To date, the solution – in partnership with Bank of Baroda, Indian Bank, and Union Bank of India – has reached 12.3 million women across 21 states.
Today, we are also working with the Maharashtra State Rural Livelihoods Mission, UMED, to onboard more women agents (BC Sakhis) to Maharashtra villages. We are creating capacity-strengthening content and platforms to reinforce the training received by the Sakhis under SRLM. Through this, we want them to reach more women, cross-sell more banking products and services, and in return earn a decent livelihood through the commission and even grow the BC business. MSRLM offers certified training to BC Sakhis in their cities. These BC Sakhis then provide banking services at the doorsteps of the needy ones. So, this not only gives them the service or the opportunity of income but for the women that are not all allowed into the bank, they now have the facility to go for their banking. Hemant Vasekar (IAS), CEO of MSRLM opines that WWB and its technical support have helped MSRLM raise the BC Sakhi number to a good level.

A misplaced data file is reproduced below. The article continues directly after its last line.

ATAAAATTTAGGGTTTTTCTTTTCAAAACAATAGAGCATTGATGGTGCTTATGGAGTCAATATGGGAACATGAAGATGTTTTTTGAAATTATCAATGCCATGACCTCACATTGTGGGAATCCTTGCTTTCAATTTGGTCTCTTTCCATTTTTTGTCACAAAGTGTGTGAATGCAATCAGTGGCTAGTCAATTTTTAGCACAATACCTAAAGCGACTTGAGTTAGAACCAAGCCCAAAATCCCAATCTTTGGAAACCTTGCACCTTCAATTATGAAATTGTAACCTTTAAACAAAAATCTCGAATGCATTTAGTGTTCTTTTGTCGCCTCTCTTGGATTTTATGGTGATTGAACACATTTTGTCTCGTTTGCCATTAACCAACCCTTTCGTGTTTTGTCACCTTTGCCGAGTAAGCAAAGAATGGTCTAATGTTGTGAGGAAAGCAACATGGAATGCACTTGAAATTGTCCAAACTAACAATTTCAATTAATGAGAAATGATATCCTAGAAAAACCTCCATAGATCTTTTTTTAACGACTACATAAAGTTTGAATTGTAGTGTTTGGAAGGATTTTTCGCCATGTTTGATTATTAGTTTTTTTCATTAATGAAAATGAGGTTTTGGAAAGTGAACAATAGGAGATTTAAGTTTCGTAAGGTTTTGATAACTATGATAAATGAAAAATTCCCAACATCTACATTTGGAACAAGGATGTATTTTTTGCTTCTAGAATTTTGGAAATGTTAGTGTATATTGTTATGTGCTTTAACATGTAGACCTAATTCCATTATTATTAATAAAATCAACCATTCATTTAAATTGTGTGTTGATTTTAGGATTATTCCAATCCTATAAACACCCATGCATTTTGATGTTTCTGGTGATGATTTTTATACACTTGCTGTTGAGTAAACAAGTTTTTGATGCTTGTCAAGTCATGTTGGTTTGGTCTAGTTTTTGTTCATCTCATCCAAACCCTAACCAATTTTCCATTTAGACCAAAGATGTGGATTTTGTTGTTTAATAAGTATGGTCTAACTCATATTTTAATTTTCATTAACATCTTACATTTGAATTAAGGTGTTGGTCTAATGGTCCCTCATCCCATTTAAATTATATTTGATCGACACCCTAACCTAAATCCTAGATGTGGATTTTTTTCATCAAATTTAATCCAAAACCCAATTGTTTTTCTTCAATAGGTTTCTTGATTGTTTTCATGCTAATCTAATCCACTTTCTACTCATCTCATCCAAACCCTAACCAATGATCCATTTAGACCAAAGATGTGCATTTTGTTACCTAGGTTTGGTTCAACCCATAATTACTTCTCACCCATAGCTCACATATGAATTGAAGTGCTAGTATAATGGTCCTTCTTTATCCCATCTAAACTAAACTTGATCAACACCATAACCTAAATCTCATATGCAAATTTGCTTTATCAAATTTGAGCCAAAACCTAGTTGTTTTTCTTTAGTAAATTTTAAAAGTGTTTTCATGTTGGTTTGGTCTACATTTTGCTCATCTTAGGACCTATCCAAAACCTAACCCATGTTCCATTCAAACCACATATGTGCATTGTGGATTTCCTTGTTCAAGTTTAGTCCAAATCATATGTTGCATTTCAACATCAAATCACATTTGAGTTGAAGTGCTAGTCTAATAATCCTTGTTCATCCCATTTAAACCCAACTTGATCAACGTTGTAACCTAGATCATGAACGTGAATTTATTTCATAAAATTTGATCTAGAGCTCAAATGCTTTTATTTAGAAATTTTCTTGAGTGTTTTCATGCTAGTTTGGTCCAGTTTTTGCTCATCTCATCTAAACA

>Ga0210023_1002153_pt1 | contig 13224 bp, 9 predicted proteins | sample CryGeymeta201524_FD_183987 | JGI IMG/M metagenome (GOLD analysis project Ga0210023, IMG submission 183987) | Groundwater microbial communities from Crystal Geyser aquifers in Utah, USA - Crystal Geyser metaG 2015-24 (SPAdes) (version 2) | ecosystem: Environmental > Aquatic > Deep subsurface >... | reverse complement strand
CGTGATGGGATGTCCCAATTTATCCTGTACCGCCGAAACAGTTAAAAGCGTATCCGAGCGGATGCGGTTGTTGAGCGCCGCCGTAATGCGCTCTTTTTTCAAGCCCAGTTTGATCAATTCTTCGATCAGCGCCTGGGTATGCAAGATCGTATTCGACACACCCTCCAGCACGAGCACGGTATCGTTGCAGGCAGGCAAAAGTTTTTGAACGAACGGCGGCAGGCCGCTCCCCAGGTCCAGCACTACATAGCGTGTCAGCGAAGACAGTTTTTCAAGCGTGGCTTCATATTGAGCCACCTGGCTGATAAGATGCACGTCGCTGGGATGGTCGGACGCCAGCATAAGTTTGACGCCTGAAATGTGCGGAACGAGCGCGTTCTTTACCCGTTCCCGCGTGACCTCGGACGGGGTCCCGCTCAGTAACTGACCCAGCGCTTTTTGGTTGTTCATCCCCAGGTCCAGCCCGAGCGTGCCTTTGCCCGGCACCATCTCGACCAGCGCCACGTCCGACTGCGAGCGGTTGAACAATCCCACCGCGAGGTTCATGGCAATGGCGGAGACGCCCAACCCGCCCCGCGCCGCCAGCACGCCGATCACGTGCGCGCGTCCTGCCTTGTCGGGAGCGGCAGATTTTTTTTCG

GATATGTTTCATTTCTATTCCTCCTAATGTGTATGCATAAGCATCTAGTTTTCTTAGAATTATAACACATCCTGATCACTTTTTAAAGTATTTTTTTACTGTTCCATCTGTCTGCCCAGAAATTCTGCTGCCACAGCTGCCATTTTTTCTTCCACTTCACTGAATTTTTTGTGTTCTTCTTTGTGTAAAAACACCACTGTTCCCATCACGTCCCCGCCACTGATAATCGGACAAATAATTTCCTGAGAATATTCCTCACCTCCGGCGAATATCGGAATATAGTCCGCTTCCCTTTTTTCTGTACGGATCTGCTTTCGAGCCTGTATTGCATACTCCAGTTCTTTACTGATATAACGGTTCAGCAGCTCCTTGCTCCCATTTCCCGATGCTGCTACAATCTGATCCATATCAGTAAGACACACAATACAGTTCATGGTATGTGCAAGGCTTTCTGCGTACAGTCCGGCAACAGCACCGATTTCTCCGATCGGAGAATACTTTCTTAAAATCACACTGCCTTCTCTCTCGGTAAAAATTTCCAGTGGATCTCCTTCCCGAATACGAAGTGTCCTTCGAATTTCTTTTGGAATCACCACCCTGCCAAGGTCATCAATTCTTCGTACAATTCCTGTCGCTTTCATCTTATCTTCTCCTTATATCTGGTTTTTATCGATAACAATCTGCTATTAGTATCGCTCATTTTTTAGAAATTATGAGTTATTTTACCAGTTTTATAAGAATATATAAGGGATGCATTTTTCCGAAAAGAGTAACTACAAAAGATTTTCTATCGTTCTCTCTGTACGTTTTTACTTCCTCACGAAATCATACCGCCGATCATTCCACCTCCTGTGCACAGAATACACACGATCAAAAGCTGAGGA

Today, the Indian government is highly invested in pushing micro-insurance – be it PMJJBY or PMSBY. What has been WWB’s experience with micro-insurance?